Kaitlin Al and Samantha Whiteside are graduate students working in Jeremy Burton’s laboratory. In addition to their research work, Kaitlin and Samantha are the organizers of Talks on Fridays (TOFS), a weekly seminar series for students, as well as Executive Members of the Lawson Association of Fellows and Students (LAFS). Their contributions to these two important student programs have had a profound impact, resulting in improved attendance and camaraderie among students, staff and researchers.
Swati Mehta is a research assistant in the CORRE rehabilitation research group at Lawson. Throughout her time at Lawson, Swati has demonstrated great vision and leadership qualities, mentoring numerous students. Swati’s CV is an impressive tour de force, listing over 30 first or second author publications, nine invited lectures and authored 32 international, 18 national and 48 provincial poster presentations. She has won numerous awards including the Canadian Institute’s for Health Research Frederick Banting and Charles Best Canada Doctoral Graduate Scholarship in both 2014 and 2015.
Staff Award of Excellence
Richard McClelland is Operations Lead of the Cancer Clinical Research Unit. During his short time in this role Richard has achieved a number of significant successes, transforming the function and attitude of the unit. Richard is highly respected by all staff and under his leadership, productivity and morale has increased. He continually exceeds expectations and is a key leader in Lawson’s cancer research enterprise.
Industry Partner of the Year Award
Merz Pharma Canada Ltd. is a specialty healthcare company that develops and commercializes innovative, high-quality treatment solutions in aesthetics, skin care and neurosciences. They have partnered with Dr. Mandar Jog, Director, Movement Disorders Program, LHSC, to provide incobotulinum toxin for injections into patients suffering from essential tremor and Parkinson’s disease. Used in conjunction with the kinematic laboratory based software developed by Dr. Jog’s team, Merz Pharma Canada’s involvement has facilitated commercial development of the software and the formation of a start-up company, Movement Disorders Diagnostic Technologies (MDDT Inc.). Furthermore, phase 2 clinical trials of this intervention are underway and the research team is preparing for phase 3 trials, none of which would be possible without the ongoing support of Merz Pharma Canada Ltd.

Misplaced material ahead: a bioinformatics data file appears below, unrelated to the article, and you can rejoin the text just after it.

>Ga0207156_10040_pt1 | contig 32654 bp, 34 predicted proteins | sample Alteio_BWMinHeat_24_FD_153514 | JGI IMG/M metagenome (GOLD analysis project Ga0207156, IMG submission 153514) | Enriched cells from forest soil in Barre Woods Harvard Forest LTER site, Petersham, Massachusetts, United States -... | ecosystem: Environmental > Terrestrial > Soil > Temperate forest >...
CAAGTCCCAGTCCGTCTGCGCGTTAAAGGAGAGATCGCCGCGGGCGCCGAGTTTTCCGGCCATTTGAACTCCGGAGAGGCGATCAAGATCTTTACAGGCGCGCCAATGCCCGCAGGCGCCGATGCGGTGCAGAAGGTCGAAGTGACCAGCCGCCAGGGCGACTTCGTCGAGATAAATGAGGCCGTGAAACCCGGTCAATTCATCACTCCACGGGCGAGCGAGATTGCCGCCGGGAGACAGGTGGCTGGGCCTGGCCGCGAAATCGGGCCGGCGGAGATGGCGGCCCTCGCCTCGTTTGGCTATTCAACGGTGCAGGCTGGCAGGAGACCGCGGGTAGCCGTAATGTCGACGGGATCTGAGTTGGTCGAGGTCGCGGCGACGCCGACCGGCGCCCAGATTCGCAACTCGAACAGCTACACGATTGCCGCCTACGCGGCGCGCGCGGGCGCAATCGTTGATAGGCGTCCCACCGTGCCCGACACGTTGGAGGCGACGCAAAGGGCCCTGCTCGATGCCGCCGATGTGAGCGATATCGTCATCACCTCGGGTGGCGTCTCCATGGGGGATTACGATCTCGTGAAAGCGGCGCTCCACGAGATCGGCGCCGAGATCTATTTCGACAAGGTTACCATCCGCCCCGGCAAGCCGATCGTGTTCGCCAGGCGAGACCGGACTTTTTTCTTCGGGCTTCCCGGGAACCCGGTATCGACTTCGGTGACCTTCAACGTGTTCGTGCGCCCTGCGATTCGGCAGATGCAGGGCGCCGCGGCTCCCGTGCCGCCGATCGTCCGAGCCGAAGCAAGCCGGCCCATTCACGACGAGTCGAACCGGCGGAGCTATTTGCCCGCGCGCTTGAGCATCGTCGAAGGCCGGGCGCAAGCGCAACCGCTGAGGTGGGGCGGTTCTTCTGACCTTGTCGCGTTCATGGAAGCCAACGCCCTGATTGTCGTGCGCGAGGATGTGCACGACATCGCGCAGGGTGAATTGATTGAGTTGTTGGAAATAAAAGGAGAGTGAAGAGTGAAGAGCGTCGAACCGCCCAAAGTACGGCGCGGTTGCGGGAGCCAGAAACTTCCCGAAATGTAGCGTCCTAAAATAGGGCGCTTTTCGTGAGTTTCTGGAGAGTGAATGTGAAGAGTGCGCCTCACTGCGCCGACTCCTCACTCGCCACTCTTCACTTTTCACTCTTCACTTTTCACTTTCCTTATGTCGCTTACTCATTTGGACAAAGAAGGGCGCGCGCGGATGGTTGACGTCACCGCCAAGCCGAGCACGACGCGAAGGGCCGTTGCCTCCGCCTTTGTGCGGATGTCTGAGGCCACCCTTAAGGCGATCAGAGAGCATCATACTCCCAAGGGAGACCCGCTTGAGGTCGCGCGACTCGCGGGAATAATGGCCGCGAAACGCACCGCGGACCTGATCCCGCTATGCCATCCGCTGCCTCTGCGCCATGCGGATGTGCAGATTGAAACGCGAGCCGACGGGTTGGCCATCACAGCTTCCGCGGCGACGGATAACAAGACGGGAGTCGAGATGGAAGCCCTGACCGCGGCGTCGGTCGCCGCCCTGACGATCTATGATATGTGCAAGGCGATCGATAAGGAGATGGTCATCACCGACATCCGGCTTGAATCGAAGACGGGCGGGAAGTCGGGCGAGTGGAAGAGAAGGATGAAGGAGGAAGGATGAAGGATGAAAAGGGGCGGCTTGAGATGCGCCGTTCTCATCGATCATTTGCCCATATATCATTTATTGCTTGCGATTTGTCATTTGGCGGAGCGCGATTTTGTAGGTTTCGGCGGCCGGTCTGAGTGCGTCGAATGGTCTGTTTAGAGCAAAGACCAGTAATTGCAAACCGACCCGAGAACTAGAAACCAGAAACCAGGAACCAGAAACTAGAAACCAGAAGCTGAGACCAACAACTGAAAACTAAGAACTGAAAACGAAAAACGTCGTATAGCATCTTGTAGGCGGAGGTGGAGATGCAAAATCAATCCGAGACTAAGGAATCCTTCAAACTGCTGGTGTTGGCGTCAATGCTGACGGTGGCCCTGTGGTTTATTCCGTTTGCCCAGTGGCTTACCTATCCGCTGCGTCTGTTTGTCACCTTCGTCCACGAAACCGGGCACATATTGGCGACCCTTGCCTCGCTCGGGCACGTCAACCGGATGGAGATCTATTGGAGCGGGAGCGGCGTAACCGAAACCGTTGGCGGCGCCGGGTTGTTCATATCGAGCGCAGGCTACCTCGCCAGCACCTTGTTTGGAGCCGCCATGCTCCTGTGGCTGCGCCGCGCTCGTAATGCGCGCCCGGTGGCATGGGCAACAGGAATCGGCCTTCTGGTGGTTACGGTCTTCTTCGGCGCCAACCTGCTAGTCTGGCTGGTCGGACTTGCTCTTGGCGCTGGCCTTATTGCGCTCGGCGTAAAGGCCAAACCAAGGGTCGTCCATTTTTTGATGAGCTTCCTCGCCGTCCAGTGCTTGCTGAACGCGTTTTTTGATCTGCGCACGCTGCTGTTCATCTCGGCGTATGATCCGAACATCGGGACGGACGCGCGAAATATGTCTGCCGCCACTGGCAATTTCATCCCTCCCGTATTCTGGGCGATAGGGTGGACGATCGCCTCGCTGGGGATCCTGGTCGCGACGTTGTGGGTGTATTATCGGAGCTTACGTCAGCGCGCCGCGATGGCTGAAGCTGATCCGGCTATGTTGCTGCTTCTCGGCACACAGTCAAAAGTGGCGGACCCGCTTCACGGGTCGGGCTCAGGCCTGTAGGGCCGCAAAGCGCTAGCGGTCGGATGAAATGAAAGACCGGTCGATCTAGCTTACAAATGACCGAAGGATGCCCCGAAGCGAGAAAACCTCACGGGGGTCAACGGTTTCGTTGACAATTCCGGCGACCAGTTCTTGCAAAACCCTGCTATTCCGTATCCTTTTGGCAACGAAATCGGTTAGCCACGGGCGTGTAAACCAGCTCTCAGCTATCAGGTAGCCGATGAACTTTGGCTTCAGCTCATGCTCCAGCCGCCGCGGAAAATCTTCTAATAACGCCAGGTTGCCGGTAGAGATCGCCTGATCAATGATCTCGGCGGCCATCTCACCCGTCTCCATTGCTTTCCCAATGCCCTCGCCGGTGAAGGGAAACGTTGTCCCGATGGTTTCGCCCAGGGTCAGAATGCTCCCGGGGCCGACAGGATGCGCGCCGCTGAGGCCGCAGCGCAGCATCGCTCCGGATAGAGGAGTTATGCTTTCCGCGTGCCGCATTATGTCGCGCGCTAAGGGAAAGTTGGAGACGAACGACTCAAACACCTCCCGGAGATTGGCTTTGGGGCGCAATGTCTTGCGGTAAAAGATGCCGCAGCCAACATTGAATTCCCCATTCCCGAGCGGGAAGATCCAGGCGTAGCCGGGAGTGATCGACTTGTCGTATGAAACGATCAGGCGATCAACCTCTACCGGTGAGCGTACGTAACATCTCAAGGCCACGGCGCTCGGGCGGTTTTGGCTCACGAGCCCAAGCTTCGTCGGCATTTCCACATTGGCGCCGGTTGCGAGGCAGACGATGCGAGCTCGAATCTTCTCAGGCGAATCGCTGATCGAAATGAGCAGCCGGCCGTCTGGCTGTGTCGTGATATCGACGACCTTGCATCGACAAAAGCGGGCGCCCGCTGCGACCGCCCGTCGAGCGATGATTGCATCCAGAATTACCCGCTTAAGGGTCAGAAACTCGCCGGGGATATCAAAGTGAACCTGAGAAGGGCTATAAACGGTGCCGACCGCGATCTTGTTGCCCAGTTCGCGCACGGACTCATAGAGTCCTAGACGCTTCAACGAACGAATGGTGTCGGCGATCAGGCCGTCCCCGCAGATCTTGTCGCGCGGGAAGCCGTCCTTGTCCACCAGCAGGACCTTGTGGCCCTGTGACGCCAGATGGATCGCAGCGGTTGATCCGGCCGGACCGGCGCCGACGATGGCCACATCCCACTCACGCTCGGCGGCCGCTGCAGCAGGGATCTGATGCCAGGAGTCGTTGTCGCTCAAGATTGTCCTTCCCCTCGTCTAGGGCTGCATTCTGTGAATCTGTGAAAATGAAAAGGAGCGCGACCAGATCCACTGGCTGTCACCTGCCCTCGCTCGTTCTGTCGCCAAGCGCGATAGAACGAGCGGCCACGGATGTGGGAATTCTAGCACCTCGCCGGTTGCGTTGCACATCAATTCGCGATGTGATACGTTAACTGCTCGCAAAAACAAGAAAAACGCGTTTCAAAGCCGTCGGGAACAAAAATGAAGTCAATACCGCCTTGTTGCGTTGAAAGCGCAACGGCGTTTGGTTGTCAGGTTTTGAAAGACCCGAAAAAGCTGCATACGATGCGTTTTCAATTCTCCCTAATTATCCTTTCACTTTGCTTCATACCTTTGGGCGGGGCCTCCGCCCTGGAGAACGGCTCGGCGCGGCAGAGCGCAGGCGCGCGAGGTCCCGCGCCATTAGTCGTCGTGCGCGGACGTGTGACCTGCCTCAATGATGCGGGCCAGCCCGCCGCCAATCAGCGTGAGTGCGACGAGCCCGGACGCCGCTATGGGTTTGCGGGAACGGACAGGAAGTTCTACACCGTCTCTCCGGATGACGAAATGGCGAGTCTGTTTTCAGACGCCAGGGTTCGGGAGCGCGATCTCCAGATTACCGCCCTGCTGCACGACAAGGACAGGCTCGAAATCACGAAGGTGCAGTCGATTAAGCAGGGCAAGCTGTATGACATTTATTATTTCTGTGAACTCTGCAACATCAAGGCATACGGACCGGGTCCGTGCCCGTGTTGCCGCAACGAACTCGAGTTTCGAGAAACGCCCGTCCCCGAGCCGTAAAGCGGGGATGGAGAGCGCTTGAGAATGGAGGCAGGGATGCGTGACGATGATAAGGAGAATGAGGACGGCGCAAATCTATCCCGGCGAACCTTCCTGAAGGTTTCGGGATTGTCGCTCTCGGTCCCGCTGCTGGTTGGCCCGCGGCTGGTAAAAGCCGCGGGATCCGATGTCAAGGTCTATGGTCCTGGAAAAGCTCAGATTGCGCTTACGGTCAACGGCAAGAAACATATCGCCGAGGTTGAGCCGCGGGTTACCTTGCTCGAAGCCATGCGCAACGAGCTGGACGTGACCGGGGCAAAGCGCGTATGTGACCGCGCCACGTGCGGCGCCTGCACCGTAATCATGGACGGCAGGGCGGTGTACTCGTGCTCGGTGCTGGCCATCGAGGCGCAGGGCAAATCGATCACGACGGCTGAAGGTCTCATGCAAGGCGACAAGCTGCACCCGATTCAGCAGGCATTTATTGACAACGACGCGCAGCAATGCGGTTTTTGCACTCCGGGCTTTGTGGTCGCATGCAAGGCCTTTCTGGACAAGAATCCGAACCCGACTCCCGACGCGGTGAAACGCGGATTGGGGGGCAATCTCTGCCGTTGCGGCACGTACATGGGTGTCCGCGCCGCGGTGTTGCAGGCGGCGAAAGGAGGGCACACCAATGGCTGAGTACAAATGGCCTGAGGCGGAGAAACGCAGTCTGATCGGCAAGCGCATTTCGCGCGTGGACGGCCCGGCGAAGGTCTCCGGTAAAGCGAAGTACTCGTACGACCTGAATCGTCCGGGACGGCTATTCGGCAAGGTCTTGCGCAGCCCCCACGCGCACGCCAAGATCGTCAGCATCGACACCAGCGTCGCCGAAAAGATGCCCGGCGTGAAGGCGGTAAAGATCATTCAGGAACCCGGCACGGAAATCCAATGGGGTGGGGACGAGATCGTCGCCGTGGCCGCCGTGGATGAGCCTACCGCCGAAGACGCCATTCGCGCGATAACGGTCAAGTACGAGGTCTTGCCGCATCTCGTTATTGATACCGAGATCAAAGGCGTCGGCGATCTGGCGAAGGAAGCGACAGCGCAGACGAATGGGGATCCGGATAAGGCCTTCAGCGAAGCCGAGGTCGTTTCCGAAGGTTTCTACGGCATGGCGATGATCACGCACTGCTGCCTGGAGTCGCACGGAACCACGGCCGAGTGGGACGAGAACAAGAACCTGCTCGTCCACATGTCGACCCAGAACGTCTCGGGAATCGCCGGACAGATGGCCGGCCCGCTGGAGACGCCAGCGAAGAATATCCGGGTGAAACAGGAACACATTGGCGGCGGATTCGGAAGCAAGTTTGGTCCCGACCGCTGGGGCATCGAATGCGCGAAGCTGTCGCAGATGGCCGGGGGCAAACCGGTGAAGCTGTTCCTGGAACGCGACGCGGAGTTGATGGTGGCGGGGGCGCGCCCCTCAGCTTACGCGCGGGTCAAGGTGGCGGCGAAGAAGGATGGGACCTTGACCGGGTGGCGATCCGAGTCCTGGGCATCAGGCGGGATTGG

Community Partner of the Year Award
Mike Schlater, CEO of Domino’s Pizza Canada, has made a career of supporting Canadians. He has supported charitable causes in healthcare and research, education, and Canada’s vulnerable populations. Here in London, his donation to the Pediatric Neurology Division at Children’s Hospital has been a game changer for the neuroscience program. His donation has allowed the development of pediatric neuromuscular and epilepsy care into a comprehensive clinical and research program that addresses priority needs, supports funding gaps, and has leveraged additional gifts in support of children’s health. As a direct result, many children in our region and beyond will benefit greatly through better care, better access to care and better scientific knowledge through research.